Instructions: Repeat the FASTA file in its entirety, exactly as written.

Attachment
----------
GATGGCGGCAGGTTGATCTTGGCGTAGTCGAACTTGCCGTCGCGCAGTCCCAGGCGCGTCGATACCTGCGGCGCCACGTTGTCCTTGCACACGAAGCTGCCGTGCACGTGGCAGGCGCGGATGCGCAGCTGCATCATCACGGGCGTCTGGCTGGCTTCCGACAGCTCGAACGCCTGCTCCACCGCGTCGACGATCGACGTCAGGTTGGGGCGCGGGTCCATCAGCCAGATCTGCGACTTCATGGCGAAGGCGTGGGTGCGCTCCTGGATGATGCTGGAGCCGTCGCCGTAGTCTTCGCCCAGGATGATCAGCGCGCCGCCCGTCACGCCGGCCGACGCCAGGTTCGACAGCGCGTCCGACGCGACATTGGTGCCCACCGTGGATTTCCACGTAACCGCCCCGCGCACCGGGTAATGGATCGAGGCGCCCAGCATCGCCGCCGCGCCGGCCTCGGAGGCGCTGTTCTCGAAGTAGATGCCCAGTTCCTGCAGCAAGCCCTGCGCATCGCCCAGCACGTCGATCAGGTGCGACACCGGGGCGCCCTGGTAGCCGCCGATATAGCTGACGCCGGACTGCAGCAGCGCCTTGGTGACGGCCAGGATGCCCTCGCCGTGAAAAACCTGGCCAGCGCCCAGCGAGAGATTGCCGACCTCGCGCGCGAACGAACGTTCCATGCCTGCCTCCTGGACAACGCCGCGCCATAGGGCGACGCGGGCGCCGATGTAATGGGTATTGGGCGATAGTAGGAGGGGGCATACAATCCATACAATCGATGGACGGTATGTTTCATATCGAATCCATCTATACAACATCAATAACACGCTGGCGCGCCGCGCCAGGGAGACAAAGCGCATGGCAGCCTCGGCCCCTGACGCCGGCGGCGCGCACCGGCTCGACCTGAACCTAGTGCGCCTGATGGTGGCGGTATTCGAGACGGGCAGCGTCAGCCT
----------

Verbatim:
GATGGCGGCAGGTTGATCTTGGCGTAGTCGAACTTGCCGTCGCGCAGTCCCAGGCGCGTCGATACCTGCGGCGCCACGTTGTCCTTGCACACGAAGCTGCCGTGCACGTGGCAGGCGCGGATGCGCAGCTGCATCATCACGGGCGTCTGGCTGGCTTCCGACAGCTCGAACGCCTGCTCCACCGCGTCGACGATCGACGTCAGGTTGGGGCGCGGGTCCATCAGCCAGATCTGCGACTTCATGGCGAAGGCGTGGGTGCGCTCCTGGATGATGCTGGAGCCGTCGCCGTAGTCTTCGCCCAGGATGATCAGCGCGCCGCCCGTCACGCCGGCCGACGCCAGGTTCGACAGCGCGTCCGACGCGACATTGGTGCCCACCGTGGATTTCCACGTAACCGCCCCGCGCACCGGGTAATGGATCGAGGCGCCCAGCATCGCCGCCGCGCCGGCCTCGGAGGCGCTGTTCTCGAAGTAGATGCCCAGTTCCTGCAGCAAGCCCTGCGCATCGCCCAGCACGTCGATCAGGTGCGACACCGGGGCGCCCTGGTAGCCGCCGATATAGCTGACGCCGGACTGCAGCAGCGCCTTGGTGACGGCCAGGATGCCCTCGCCGTGAAAAACCTGGCCAGCGCCCAGCGAGAGATTGCCGACCTCGCGCGCGAACGAACGTTCCATGCCTGCCTCCTGGACAACGCCGCGCCATAGGGCGACGCGGGCGCCGATGTAATGGGTATTGGGCGATAGTAGGAGGGGGCATACAATCCATACAATCGATGGACGGTATGTTTCATATCGAATCCATCTATACAACATCAATAACACGCTGGCGCGCCGCGCCAGGGAGACAAAGCGCATGGCAGCCTCGGCCCCTGACGCCGGCGGCGCGCACCGGCTCGACCTGAACCTAGTGCGCCTGATGGTGGCGGTATTCGAGACGGGCAGCGTCAGCCT